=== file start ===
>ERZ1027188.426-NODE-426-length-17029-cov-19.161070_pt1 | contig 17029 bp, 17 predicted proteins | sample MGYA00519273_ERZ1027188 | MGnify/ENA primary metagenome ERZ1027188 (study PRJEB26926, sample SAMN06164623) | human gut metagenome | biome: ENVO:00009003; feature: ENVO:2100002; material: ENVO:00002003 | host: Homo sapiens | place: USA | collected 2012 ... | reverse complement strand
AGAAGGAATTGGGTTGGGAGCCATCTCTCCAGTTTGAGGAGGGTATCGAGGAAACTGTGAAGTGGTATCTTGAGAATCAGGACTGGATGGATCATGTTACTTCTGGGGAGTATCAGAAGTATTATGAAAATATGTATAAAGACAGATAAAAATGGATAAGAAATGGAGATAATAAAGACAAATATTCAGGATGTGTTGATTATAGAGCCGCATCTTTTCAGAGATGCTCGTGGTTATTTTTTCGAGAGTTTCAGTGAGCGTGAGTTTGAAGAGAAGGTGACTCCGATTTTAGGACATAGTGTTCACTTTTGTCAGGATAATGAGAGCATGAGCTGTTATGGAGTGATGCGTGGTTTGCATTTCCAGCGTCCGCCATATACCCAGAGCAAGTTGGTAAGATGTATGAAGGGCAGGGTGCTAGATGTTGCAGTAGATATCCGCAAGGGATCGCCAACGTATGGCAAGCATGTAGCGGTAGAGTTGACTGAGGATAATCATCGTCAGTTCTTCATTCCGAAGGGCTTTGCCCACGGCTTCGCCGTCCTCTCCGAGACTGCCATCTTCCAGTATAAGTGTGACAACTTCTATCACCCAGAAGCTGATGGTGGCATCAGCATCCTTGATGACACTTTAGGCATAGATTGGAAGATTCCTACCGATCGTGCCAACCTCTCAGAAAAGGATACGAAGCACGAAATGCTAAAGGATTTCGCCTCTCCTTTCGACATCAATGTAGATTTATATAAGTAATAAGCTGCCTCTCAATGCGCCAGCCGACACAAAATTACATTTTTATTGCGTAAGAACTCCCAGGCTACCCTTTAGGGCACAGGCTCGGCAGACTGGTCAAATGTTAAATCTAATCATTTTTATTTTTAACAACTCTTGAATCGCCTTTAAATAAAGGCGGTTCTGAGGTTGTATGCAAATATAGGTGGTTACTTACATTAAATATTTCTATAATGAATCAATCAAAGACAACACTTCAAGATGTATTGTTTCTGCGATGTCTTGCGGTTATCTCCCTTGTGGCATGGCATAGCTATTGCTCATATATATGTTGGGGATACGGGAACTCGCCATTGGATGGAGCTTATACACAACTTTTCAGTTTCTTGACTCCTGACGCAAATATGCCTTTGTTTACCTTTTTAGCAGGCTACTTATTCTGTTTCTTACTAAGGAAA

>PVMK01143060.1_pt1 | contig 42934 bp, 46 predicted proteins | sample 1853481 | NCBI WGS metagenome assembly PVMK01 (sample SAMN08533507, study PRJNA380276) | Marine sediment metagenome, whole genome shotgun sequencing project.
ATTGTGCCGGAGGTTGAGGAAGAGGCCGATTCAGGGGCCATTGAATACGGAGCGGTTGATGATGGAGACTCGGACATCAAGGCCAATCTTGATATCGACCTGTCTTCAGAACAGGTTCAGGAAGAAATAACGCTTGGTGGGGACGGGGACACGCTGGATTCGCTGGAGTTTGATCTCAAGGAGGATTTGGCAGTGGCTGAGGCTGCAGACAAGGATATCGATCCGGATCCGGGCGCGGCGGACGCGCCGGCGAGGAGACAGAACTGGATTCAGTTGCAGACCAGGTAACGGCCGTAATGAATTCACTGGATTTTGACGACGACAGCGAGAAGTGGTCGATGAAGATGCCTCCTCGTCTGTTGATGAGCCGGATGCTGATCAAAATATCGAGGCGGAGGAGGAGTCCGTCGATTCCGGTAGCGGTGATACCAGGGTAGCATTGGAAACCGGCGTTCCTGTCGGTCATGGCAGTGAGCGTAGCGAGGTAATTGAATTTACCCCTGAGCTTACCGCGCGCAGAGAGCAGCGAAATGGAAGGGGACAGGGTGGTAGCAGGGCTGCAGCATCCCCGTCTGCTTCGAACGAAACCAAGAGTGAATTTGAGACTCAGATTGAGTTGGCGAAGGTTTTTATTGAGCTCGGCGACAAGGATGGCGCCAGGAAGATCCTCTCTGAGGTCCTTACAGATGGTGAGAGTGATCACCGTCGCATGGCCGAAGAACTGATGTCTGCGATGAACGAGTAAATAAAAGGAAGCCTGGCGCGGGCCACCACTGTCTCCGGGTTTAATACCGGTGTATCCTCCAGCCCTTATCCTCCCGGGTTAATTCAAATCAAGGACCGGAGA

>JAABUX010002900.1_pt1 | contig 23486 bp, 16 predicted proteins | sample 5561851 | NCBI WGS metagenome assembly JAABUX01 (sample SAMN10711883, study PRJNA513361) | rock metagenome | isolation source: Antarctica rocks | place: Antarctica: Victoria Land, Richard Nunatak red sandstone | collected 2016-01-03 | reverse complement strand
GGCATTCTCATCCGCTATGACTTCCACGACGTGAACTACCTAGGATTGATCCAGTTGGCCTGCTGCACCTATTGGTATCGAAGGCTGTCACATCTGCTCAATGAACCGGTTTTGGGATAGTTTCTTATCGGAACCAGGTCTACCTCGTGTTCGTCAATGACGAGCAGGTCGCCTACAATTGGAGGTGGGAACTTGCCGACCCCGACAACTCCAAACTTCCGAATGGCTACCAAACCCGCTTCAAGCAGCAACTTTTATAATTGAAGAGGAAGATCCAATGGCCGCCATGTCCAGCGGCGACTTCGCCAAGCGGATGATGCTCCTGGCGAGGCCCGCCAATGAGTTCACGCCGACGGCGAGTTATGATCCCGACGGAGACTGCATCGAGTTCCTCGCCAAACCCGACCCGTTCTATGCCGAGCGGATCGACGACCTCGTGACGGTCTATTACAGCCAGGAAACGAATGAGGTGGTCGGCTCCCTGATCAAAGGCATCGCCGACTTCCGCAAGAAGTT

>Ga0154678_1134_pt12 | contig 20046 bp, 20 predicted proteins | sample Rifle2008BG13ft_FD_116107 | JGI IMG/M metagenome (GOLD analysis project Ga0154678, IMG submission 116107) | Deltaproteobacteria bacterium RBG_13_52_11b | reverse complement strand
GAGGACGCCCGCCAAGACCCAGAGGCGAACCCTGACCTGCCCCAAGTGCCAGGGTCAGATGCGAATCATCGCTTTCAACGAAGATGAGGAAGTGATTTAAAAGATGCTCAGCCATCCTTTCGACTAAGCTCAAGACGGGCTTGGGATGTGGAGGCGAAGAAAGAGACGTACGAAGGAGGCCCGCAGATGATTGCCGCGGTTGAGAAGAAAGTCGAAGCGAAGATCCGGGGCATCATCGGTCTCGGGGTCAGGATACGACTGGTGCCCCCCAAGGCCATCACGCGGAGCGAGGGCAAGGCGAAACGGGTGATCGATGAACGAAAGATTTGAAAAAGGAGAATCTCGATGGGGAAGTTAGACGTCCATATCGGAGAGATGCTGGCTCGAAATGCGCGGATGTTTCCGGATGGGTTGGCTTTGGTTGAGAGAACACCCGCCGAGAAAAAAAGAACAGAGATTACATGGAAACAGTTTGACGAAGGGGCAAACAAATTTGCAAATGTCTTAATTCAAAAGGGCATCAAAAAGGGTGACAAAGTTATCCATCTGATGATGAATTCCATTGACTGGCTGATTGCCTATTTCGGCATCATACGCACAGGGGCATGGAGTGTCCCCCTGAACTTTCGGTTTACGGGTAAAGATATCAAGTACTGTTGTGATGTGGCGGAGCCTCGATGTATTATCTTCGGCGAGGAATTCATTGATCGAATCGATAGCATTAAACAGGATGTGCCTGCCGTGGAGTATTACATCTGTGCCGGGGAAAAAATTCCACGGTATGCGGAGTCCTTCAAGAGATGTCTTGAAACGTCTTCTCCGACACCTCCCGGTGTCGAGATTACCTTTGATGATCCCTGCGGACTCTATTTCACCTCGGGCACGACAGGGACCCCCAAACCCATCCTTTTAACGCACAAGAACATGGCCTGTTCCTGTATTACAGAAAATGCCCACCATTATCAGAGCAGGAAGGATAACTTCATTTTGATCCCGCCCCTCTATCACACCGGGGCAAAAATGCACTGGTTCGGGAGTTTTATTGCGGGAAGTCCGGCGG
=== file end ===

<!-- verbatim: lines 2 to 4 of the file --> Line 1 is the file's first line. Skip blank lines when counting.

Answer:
AGAAGGAATTGGGTTGGGAGCCATCTCTCCAGTTTGAGGAGGGTATCGAGGAAACTGTGAAGTGGTATCTTGAGAATCAGGACTGGATGGATCATGTTACTTCTGGGGAGTATCAGAAGTATTATGAAAATATGTATAAAGACAGATAAAAATGGATAAGAAATGGAGATAATAAAGACAAATATTCAGGATGTGTTGATTATAGAGCCGCATCTTTTCAGAGATGCTCGTGGTTATTTTTTCGAGAGTTTCAGTGAGCGTGAGTTTGAAGAGAAGGTGACTCCGATTTTAGGACATAGTGTTCACTTTTGTCAGGATAATGAGAGCATGAGCTGTTATGGAGTGATGCGTGGTTTGCATTTCCAGCGTCCGCCATATACCCAGAGCAAGTTGGTAAGATGTATGAAGGGCAGGGTGCTAGATGTTGCAGTAGATATCCGCAAGGGATCGCCAACGTATGGCAAGCATGTAGCGGTAGAGTTGACTGAGGATAATCATCGTCAGTTCTTCATTCCGAAGGGCTTTGCCCACGGCTTCGCCGTCCTCTCCGAGACTGCCATCTTCCAGTATAAGTGTGACAACTTCTATCACCCAGAAGCTGATGGTGGCATCAGCATCCTTGATGACACTTTAGGCATAGATTGGAAGATTCCTACCGATCGTGCCAACCTCTCAGAAAAGGATACGAAGCACGAAATGCTAAAGGATTTCGCCTCTCCTTTCGACATCAATGTAGATTTATATAAGTAATAAGCTGCCTCTCAATGCGCCAGCCGACACAAAATTACATTTTTATTGCGTAAGAACTCCCAGGCTACCCTTTAGGGCACAGGCTCGGCAGACTGGTCAAATGTTAAATCTAATCATTTTTATTTTTAACAACTCTTGAATCGCCTTTAAATAAAGGCGGTTCTGAGGTTGTATGCAAATATAGGTGGTTACTTACATTAAATATTTCTATAATGAATCAATCAAAGACAACACTTCAAGATGTATTGTTTCTGCGATGTCTTGCGGTTATCTCCCTTGTGGCATGGCATAGCTATTGCTCATATATATGTTGGGGATACGGGAACTCGCCATTGGATGGAGCTTATACACAACTTTTCAGTTTCTTGACTCCTGACGCAAATATGCCTTTGTTTACCTTTTTAGCAGGCTACTTATTCTGTTTCTTACTAAGGAAA

>PVMK01143060.1_pt1 | contig 42934 bp, 46 predicted proteins | sample 1853481 | NCBI WGS metagenome assembly PVMK01 (sample SAMN08533507, study PRJNA380276) | Marine sediment metagenome, whole genome shotgun sequencing project.
ATTGTGCCGGAGGTTGAGGAAGAGGCCGATTCAGGGGCCATTGAATACGGAGCGGTTGATGATGGAGACTCGGACATCAAGGCCAATCTTGATATCGACCTGTCTTCAGAACAGGTTCAGGAAGAAATAACGCTTGGTGGGGACGGGGACACGCTGGATTCGCTGGAGTTTGATCTCAAGGAGGATTTGGCAGTGGCTGAGGCTGCAGACAAGGATATCGATCCGGATCCGGGCGCGGCGGACGCGCCGGCGAGGAGACAGAACTGGATTCAGTTGCAGACCAGGTAACGGCCGTAATGAATTCACTGGATTTTGACGACGACAGCGAGAAGTGGTCGATGAAGATGCCTCCTCGTCTGTTGATGAGCCGGATGCTGATCAAAATATCGAGGCGGAGGAGGAGTCCGTCGATTCCGGTAGCGGTGATACCAGGGTAGCATTGGAAACCGGCGTTCCTGTCGGTCATGGCAGTGAGCGTAGCGAGGTAATTGAATTTACCCCTGAGCTTACCGCGCGCAGAGAGCAGCGAAATGGAAGGGGACAGGGTGGTAGCAGGGCTGCAGCATCCCCGTCTGCTTCGAACGAAACCAAGAGTGAATTTGAGACTCAGATTGAGTTGGCGAAGGTTTTTATTGAGCTCGGCGACAAGGATGGCGCCAGGAAGATCCTCTCTGAGGTCCTTACAGATGGTGAGAGTGATCACCGTCGCATGGCCGAAGAACTGATGTCTGCGATGAACGAGTAAATAAAAGGAAGCCTGGCGCGGGCCACCACTGTCTCCGGGTTTAATACCGGTGTATCCTCCAGCCCTTATCCTCCCGGGTTAATTCAAATCAAGGACCGGAGA